By Kathleen Skirkie
He asked me to be on time when I set up the appointment, and to call for instructions on how to enter his home when I arrived. I thought: How did he know I was perpetually late? Why couldn't I just knock loudly on the door like I had been trained to do at every other client's home? I told him I would be there at 2 p.m. I was new to my job and wanted to be on time. I did got a little lost on the way to his ancient home in Mount Airy, but somehow managed to park in front of his house with one minute to spare.
I followed his orders and called, feeling his eyes on me from the third-story window. He answered, and instructed me to lift a small soiled flowerpot on the creaky wooden porch to find a key. His home was dark, damp and desolate. It was obvious that no one had lived on the first or second floor in many years. He shouted down to me to walk up the stairs. Each step creaked louder than the next; it felt as though the house would fall apart each time I moved up one. I followed his voice into his bedroom, which smelled harshly of urine and mold.
The old man was sitting in his wheelchair next to the open window. His dark complexion blended with the rest of his room and the dreary weather outside so well that it was difficult to see him before my eyes focused to the small lamp he had turned on in the corner. His life was confined to this one bedroom and his entire life had been set up around him - a bed, a fridge, a commode, and an abundance of books and memories. He had a deep, but smooth voice; it was almost soothing to hear something so pleasant to contrast with physical harshness of his circumstances.
We introduced ourselves. He waited for me to speak first. I started my case management spiel. After a few minutes, he stopped me. "I can tell you're educated," he said. I was caught off-guard. Not one of my clients had reacted this way so far. I thanked him. "What makes you say that?" I was curious. "You kept your word, and arrived at exactly two. An educated person keeps their word." I could tell he was educated as well.
The interview process required that I obtain a client's demographics, health and mental status and financial information. It's a formal process that doesn't allow for much personal connection with a client. This time it was different. We connected on an intellectual and emotion way that day. I do not even want to spoil it by referring to it as an "assessment." We engaged in our conversation for hours. Not only was he educated, but he was a dedicated teacher for over 40 years. He had obtained two Masters degrees, one in education and one in English. He wrote poems and prose. He was a veteran. He had a genuine love in his life who had passed away entirely too soon. They had only one child - a son - who "took an alternative path" than the one he had "hoped for him." He had survived multiple cancers, kidney disease, debilitating diabetes, and a war. He had undergone a double above-the-knee amputation, and a triple bypass. He liked pasta, Girl Scout cookies, and the Oak Lane Diner. He missed being able to travel. He missed teaching.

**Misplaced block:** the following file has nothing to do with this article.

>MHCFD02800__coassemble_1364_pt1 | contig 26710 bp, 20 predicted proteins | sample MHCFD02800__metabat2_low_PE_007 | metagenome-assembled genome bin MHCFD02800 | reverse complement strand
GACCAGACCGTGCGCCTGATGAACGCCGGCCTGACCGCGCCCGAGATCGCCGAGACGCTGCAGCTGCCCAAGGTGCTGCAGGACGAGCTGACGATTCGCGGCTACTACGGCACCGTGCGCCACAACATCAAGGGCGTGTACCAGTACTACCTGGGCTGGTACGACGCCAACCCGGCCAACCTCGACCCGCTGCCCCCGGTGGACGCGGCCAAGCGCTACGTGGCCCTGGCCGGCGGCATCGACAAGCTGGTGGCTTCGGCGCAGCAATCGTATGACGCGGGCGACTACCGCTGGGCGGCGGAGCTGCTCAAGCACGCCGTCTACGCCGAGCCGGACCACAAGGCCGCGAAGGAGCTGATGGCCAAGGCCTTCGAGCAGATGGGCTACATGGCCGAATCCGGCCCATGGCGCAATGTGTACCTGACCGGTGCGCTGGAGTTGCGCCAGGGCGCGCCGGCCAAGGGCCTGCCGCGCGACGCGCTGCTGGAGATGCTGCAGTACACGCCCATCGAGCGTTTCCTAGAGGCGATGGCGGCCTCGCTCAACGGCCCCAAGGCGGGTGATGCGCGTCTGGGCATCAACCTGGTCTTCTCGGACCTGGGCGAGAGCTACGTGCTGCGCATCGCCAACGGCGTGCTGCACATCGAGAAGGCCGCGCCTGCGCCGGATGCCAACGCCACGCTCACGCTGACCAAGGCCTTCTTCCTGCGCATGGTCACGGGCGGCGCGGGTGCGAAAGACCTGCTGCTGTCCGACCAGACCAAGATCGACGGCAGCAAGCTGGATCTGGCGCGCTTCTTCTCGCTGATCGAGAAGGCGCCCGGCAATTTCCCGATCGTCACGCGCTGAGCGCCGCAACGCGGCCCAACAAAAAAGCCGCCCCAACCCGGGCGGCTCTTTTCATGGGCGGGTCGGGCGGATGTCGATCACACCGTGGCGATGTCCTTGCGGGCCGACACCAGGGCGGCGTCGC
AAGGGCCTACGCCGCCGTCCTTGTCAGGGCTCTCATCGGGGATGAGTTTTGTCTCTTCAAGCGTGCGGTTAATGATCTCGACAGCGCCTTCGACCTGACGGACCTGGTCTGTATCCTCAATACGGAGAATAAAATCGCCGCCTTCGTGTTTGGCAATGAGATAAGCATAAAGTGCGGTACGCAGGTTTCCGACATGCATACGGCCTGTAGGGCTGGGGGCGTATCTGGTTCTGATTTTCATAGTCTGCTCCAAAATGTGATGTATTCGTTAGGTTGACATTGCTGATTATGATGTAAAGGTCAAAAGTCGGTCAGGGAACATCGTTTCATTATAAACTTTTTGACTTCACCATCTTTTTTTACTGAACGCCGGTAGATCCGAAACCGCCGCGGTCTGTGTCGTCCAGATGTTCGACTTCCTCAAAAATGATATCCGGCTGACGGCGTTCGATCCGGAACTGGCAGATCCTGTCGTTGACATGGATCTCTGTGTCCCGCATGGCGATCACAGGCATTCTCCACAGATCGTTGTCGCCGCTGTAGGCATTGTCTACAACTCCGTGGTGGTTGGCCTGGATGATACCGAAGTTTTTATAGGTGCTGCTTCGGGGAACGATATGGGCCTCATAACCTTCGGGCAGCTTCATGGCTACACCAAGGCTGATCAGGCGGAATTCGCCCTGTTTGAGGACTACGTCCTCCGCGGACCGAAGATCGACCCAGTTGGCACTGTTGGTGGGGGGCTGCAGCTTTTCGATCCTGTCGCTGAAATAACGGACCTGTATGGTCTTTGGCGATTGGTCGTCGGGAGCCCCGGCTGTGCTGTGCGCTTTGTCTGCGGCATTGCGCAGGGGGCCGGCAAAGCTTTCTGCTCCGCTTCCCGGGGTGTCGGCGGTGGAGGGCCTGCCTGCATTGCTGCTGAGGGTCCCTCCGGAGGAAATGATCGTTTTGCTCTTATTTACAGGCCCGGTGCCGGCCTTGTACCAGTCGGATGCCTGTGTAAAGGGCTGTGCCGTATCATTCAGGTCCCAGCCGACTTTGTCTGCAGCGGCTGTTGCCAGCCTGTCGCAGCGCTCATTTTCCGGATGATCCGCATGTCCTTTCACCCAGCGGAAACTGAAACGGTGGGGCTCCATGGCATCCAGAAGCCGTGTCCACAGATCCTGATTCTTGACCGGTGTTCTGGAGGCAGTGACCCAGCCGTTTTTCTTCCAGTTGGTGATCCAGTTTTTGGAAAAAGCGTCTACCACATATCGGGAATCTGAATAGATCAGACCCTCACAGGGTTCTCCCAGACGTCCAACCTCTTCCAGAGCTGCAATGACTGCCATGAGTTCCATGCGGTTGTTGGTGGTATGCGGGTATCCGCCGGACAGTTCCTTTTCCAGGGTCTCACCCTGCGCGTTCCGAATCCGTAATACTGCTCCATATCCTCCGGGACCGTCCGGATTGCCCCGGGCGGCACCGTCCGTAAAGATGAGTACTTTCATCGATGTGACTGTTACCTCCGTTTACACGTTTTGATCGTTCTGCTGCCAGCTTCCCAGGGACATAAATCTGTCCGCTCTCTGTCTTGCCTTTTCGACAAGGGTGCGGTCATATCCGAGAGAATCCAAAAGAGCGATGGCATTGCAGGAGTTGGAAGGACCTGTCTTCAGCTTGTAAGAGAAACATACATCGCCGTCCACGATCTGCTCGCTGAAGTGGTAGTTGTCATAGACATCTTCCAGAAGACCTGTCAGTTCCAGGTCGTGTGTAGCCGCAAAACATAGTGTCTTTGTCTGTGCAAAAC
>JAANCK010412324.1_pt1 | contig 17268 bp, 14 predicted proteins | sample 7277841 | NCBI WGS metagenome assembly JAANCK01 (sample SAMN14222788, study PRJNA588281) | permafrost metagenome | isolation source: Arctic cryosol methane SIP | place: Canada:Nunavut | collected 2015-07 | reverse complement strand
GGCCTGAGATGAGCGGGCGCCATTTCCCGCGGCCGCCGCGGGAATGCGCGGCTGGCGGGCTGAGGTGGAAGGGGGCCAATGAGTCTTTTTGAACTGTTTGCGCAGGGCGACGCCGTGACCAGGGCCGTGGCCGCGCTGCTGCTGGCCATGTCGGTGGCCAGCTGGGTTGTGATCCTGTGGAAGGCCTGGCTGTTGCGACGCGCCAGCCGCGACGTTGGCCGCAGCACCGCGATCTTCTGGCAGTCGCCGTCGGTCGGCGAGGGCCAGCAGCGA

He missed his wife. He did not go into much detail about his son, but did mention that he sometimes wondered if he had at least one grandchild somewhere. He wished to meet that child. He was the only one left in his family; his wife, son, and parents were all gone. He had no one, except for a former student who ran errands for him and helped him bathe a few times a week. And me. After that point, he had me, too.
I thought he had me, anyway. As it turns out, a man who works for his whole life is not always rewarded for it in the end. His pensions from teaching and military service, combined with his Social Security income, made him ineligible for free services we offered. He would have had to pay in full for the assistance he needed from my organization, on top of paying hefty amounts for medications, utilities, and medical care each month. He made more than the average client, but he, like them, was literally surviving paycheck to paycheck. But it was the policy. There was nothing I could do to alleviate the cost, or help him be an exception to the rule.
I was eager, enthusiastic and energetic during my first year of social work. I felt like it was my task to change the world. I had the urge to be everyone's angel. The first time I couldn't do any of that really stuck with me. I ended up having to close his case because he would not have been able to afford the support he absolutely needed. During our final phone conversation, he was not upset with me or surprised in any way. He knew what was going to happen. He had already tried before.
I tried to put myself into his situation. What do you do next? You dedicate your whole life to other people. You love unconditionally. You work hard. You provide. You use your brain to its fullest. You survive. When the time comes for you to need help, it is not there. The unfair cycle continues.
My reaction was anger. Damn the broken system. Then, I thought about his reaction. He was not angry, bitter, or spiteful. He was grateful to still be here. He was thrilled to have someone to whom to tell his story. I am glad to have known him, if just for one day. I think about him every so often. I am afraid to find out what happened to him after that. I don't want to know the end of his story. I want to remember it with some blank pages at the end, so there is a possibility that he gets a happy ending.
Since then, I have been a little disappointed in myself every time I am running late.